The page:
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Another Update on the Patent “Aggregation” Suit Against Fortress

 |  September 30, 2021

By: David Kleban & Jake Walter-Warner (Antitrust Update)

There have been several developments since we last wrote about Intel and Apple’s suit against Fortress and several of its so-called “patent assertion entities” (collectively, “Fortress”) based on the allegedly anticompetitive practice of patent “aggregation.”  Recall that the plaintiffs’ first amended complaint was dismissed without prejudice in January 2021 because Judge Chen of the U.S. District Court for the Northern District of California found that certain of the alleged product markets were too broad and that the complaint lacked adequate allegations of Fortress’s market power in any of those markets.  The court held that plaintiffs did not sufficiently allege that Fortress was charging supracompetitive prices to license its patents, or that there were no substitute patents that could be licensed instead of Fortress’s patents.

In an attempt to address these deficiencies, Apple and Intel filed a second amended complaint on March 8, which included a new section titled “Defendants’ Assertions of Portfolios Encompassing Substitute Patents.”  Intel and Apple alleged that “the precise details regarding the settlement terms and royalties paid to Defendants are not publicly available” and therefore details about the “supracompetitive royalties” Fortress has charged “can only be obtained through discovery.”  The plaintiffs noted, though, that the aggregation of patents permitted Fortress to extract supracompetitive royalties because the portfolios are comprised of both substitute and complementary patents and therefore “eliminate alternatives” plaintiffs could otherwise try to license.  To further demonstrate that it is the aggregation that is causing harm, plaintiffs pled that before the patents were acquired by Fortress, they had never been asserted, and Fortress was able to obtain them at a low cost that is greatly exceeded by the amount it is now demanding in royalties.  According to plaintiffs, the fact that these patents are being asserted only now that they have been aggregated with related patents shows that the aggregation itself enables Fortress to demand supracompetitive profits.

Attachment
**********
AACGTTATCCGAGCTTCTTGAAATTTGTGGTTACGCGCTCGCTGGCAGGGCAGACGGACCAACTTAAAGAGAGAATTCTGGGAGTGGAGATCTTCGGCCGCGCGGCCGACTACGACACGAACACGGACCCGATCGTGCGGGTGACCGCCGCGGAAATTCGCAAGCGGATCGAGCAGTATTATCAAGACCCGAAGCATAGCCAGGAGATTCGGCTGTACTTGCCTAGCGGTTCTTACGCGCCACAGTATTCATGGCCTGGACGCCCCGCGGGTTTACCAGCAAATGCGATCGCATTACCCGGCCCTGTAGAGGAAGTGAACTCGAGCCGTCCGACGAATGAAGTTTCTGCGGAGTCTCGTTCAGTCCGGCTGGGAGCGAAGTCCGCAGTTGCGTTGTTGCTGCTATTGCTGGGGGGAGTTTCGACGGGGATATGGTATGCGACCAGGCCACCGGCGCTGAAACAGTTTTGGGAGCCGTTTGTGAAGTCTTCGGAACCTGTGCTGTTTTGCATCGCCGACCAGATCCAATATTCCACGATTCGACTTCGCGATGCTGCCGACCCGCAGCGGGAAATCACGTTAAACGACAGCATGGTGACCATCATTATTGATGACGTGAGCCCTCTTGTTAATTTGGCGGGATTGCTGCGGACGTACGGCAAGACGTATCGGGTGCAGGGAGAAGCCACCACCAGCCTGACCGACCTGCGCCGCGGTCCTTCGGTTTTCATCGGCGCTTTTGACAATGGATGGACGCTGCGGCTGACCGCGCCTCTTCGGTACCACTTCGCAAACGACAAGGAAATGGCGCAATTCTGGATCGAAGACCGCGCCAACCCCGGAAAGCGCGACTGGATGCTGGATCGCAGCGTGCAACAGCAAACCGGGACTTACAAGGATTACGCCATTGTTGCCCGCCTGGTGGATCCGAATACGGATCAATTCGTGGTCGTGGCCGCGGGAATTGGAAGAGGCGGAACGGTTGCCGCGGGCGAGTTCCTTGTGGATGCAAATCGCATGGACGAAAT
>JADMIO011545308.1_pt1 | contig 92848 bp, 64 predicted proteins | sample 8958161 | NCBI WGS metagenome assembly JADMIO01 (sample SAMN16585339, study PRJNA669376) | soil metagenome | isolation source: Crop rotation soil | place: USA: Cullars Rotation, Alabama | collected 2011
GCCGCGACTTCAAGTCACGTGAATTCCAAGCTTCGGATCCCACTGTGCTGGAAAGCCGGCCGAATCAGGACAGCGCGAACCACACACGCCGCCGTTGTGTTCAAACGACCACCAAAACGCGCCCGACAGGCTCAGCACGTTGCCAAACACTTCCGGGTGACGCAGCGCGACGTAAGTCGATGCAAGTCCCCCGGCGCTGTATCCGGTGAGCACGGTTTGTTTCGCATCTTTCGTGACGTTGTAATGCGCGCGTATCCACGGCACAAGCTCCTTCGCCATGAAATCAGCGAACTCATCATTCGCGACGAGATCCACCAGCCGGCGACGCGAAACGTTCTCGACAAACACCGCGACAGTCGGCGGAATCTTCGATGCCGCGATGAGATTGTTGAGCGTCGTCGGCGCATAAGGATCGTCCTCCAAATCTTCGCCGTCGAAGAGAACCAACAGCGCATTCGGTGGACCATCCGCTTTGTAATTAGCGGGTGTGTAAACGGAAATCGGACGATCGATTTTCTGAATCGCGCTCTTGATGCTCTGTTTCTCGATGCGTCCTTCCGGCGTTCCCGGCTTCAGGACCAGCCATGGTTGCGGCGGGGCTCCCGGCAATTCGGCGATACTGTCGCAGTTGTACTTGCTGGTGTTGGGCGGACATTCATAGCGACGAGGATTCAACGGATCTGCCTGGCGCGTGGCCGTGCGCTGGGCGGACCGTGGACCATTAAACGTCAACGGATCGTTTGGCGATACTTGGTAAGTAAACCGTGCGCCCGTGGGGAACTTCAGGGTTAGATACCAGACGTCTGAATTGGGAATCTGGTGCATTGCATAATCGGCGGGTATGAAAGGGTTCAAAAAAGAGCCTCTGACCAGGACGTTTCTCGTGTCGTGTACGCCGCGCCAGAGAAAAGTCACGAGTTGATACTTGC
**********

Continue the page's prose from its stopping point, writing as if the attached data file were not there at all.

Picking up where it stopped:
On April 26, Fortress filed a motion to dismiss in which it argued, inter alia, that plaintiffs’ product markets are still insufficiently defined and that plaintiffs failed to adequately plead it charged supracompetitive royalties or that substitute patents were unavailable.  Plaintiffs’ opposition, filed on June 14, asserted that the new allegations in their second amended complaint cured any previous defects…